Wednesday, 14 November 2012

Caspo Becoming Regular

13th November - the big male 1st winter Caspian Gull looks to be a regular visitor at the moment.  First seen last Friday, it was reported on both Saturday and Sunday and it came in again today.  The big gulls start arriving between 1:30pm and 2pm and today it came it about 1:50pm.  Luckily, most gulls were settling on the near spit, so it gave much better views than last Friday, although the gloomy light didn't help photos.  It had also picked up some yellow staining on the back of the right ear covert.

Shame I chopped his tail off!

Blurred! But shows his long legs
A female Goldeneye was also present, roosting in the NE corner.  These seem to be quite scarce here, so 3 birds this autumn is nice.  Other ducks that I bothered to count were 43 Wigeon, 18 Gadwall and 16 Shoveler.  Quite a few Teal, but these were too spread out to count easily.  The Green Sand was present again for quite a time, mainly on the back of the spit and the huddle of Snipe had risen to 8 birds.

Just before midday, a large flock of Golden Plover came in from the east.  They circled around quite high for several minutes presumably thinking about landing, but never came very low and then flew off west.  They then returned, circled around again before departing W/NW.  I find it quite hard to accurately estimate these large flocks, so took a photo and counted them on the computer - not the most interesting job!  I had thought about 600 - 700 birds, so a counted total of 741 means I wasn't too far out, though I usually under estimate.  These large flocks of Goldies when they occur seem to be about now up to the end of the year.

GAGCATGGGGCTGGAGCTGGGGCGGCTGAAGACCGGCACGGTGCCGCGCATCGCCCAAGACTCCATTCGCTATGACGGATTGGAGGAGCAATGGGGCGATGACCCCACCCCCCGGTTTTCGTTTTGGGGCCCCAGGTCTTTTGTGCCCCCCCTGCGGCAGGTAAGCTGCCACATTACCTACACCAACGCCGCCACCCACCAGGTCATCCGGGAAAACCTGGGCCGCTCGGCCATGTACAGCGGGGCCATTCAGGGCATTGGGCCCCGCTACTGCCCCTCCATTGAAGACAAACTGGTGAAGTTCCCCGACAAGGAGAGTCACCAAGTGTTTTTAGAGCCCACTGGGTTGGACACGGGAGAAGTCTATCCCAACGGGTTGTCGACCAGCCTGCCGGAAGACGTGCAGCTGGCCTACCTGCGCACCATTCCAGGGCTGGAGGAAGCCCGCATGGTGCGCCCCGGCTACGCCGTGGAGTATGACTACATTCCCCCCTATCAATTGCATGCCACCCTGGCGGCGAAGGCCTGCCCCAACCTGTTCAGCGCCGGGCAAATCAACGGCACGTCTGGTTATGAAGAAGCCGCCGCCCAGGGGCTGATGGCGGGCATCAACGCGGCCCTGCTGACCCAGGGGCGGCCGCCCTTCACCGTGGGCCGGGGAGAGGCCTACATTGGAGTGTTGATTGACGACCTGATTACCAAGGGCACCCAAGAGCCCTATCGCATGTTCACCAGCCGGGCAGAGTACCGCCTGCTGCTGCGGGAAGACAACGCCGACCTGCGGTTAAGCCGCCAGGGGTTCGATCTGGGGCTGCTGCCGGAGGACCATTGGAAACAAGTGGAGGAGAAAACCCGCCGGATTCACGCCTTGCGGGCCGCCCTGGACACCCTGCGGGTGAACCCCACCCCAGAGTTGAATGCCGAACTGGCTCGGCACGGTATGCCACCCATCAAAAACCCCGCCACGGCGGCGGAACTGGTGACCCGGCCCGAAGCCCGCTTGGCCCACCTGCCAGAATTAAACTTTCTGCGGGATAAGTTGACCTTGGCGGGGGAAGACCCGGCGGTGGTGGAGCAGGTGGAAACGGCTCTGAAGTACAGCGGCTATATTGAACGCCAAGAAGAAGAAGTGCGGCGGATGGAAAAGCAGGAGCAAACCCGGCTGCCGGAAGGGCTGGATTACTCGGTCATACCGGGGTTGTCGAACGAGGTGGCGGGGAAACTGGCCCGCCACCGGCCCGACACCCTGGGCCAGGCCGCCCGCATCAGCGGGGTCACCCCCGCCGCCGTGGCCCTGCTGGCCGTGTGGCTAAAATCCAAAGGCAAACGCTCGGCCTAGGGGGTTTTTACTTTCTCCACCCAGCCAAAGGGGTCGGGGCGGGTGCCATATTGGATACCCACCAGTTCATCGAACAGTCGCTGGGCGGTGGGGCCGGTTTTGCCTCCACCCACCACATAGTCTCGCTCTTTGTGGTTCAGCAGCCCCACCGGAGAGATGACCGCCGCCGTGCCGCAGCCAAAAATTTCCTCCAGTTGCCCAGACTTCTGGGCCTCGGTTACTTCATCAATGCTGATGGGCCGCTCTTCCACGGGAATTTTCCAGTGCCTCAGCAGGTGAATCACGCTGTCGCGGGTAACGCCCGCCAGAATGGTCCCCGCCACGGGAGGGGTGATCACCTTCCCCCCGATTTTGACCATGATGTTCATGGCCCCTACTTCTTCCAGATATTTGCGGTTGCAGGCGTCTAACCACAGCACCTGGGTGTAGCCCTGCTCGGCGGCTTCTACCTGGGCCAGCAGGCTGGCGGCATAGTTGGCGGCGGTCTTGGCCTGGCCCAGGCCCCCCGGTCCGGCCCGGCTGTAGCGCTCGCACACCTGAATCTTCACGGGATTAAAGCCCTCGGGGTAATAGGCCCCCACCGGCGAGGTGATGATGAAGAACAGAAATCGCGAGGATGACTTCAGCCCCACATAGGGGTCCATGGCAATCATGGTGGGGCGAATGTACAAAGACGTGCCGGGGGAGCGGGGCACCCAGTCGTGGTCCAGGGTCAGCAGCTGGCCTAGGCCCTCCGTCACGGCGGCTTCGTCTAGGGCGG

741 birds in here
Just after the Goldies had gone, my attention was drawn to a strange song coming from just behind me.  I didn't recognise the phrasing apart from the more obvious occasional 'chiff' and 'chaff'.  From this the bird was obviously a Chiffchaff, but was it nominate? - I haven't heard one with all the additonal phrases around the occasional 'chiff' and 'chaff' before.  It was around for about 15 minutes uttering short song phrases on and off, though I didn't hear it call at all.  It was very difficult to get a look at, feeding high in the trees and losing itself amongst the foliage.  The best I got on it from below was pale looking undersides, dark legs and quite a prominent supercilium and dark eyestripe, which also seems a bit odd for nominate Chiffchaff.  Unfortunately, it then disappeared - I'm hoping it sticks so that I can satisfy my curiosity.

Aa adult Herring Gull with a white darvic and black code A4HH appeared.  This bird has been seen before at LMGP, but not since spring 2010.  It was handled by the RSPCA as an orphan from Worthing ,West Sussex and was in the centre there for 32 days, released on 15/08/2006. It has been seen at Springfield Farm landfill on 19/07/2008 and 04/02/2011 and at LMGP on 03/10/2010.  I await further details of any subsequent sightings.

Last but not least - I met 2 older gentlemen who I don't know, but who appear to watch LMGP occasionally, often mid-week.  In chatting, they mentioned to me that about this time last year they had seen 3 'yellow-billed' swans on the lake that they had identified as 2 adult and a juvenile Whooper Swan.  Being only casual birdwatchers, they had never reported their sighting.  Amazing! wild swans are rare at LMGP and you think a site is well-watched, but obviously things get through, seen or otherwise!

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